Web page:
Review

Mary Mallory, Enjoy!

GLENDALE -- Life revolves around finding one's place in society,

struggling to overcome sexual, political and class distinctions. Nowhere

are these issues of power and control more evident than in male/female

relationships.

Glendale Community College Theatre Arts Department's entertaining

"Miss Julie" underscores these dilemmas in a thought-provoking,

challenging production revolving around a sexual liaison between members

of different social classes.

Written by August Strindberg over a century ago, "Miss Julie"

discusses universal themes like upward mobility and class warfare,

women's equality and power and equality in sexual relationships.

Jean (R.B. Dilanchian), the count's manservant, and Julie (Mary

Sullivan), the count's daughter, tempt one another on a languid

midsummer's eve. Nothing is as it seems: Power and control move back and

forth between the two as they consummate their attraction.

Fine acting by the three principals enhances the play's themes.

Sullivan shines as Miss Julie. Originally a proud, sensual coquette,

Julie becomes vulnerable and emotional when brought low. Sullivan's

sensitive face and tender gestures reflect her pain and confusion.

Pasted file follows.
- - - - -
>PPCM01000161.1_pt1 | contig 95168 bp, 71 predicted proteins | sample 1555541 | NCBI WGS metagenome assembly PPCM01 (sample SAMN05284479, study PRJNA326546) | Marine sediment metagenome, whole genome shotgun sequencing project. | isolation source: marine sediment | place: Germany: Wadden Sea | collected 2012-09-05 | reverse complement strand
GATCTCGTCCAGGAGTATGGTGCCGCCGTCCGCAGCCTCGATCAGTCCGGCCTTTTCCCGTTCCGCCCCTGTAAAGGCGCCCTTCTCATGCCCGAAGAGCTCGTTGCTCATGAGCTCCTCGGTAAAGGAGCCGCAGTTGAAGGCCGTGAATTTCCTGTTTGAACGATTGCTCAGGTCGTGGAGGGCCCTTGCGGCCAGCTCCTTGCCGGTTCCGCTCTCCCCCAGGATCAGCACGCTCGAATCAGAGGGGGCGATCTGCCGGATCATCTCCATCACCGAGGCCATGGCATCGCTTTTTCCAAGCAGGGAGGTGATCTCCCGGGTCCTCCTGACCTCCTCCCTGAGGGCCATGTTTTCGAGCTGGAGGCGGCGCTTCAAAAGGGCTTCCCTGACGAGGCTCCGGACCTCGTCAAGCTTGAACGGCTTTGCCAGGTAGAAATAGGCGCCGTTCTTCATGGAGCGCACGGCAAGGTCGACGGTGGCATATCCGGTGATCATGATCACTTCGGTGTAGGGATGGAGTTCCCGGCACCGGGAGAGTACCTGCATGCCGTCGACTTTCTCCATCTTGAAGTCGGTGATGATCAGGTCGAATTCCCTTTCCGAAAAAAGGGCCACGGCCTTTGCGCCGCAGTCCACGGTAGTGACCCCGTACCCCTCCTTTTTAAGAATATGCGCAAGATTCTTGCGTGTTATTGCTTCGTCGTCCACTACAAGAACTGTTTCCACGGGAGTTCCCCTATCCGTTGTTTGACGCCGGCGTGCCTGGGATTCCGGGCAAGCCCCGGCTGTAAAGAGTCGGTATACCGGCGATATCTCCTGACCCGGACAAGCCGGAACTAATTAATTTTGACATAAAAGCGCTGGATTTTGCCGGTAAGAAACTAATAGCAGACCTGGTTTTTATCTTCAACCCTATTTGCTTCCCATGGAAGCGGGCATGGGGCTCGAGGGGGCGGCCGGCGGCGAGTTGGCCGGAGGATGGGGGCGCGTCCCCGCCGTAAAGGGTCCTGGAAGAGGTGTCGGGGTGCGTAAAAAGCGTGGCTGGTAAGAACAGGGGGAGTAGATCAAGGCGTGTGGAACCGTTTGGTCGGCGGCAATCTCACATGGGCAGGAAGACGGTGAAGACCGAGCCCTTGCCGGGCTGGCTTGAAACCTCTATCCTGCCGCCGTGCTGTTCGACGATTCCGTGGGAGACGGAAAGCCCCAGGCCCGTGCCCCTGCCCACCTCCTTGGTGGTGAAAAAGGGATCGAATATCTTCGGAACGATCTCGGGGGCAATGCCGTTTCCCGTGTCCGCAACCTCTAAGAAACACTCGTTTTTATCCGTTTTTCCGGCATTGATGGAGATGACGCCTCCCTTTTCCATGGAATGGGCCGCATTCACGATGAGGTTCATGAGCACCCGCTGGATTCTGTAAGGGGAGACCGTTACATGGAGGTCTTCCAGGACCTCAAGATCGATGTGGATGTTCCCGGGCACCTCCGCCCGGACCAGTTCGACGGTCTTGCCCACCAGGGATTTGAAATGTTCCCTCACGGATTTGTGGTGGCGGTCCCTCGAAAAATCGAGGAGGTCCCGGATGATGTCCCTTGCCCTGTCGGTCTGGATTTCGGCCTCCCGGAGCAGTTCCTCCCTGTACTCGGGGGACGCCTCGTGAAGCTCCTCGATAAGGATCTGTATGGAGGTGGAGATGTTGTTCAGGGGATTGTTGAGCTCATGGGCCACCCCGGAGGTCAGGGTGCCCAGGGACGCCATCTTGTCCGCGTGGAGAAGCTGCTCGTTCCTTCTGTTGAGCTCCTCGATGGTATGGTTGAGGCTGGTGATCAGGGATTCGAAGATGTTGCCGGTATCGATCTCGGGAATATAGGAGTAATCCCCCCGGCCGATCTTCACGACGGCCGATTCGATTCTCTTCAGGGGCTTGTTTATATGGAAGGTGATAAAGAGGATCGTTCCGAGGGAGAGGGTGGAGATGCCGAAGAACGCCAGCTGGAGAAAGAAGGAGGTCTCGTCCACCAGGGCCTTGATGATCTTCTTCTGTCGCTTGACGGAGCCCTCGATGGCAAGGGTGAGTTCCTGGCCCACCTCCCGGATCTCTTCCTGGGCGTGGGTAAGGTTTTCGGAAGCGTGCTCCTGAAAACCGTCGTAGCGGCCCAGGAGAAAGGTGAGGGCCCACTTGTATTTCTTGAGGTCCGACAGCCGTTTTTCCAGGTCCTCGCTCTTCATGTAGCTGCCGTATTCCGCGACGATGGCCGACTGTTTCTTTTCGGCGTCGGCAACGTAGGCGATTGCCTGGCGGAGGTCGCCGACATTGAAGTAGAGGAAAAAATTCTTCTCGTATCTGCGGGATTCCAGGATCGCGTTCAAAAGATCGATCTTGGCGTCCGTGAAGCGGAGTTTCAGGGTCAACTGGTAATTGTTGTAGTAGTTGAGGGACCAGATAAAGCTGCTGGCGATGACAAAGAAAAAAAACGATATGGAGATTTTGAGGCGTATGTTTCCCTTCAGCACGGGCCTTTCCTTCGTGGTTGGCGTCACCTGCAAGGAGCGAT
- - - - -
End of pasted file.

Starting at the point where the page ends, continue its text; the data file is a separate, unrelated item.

Playing the servant Kristin, Jordan Blaquera radiates excitement and

inquisitiveness in her vivid face. Her thoughtful and warm responses show

a lively, caring woman enthusiastic about life.

Dilanchian portrays Jean as confident and cocky when in his own

environment. Resentful of the upper classes and his treatment at their

hands, he shows his true nature in the cold way he uses the women.

Director Matt Foyer has admirably created a production that examines

our society through the prism of century-old mores and still finds us

wanting. Under his capable hands, set designer Christopher Krambo and

costume designer Royce Herron have captured a world undergoing upheaval

and transition.

Krambo creates a simple Manor House kitchen where upper crust and

servants occupy the same space, thereby slowly merging their worlds.

Herron's female costumes also reflect the breakdown of society.

Kristin the servant wears skirts of velvet and lace while Miss Julie

wears form-fitting dresses, including a low-cut, provocative evening

gown. Each hopes to acquire the other class' virtues and benefits.

Opening week jitters affected the cast. Dilanchian stumbled over a few

of his lines near the beginning before settling down into a comfortable

rhythm.

A few cues seemed off, but it was otherwise a strong production.

IF YOU GO:

WHAT: Glendale Community College Theatre Arts Department's production

of "Miss Julie," written by August Strindberg, translated by Truda

Stockenstrom and directed by Matt Foyer.

WHERE: Studio Theatre on the Glendale Community College campus, 1500

N. Verdugo Road., Glendale.

WHEN: 8 p.m. Thursdays through Saturdays; 2 p.m. Sundays through

March 18.

TICKETS: $7 adults; $5 students and seniors; and $3 for 12 and under.

The play has adult subject matter and is not recommended for young

children.

PHONE: Call 240-1000, ext. 5618.

Copyright © 2019, Burbank Leader
EDITION: California | U.S. & World
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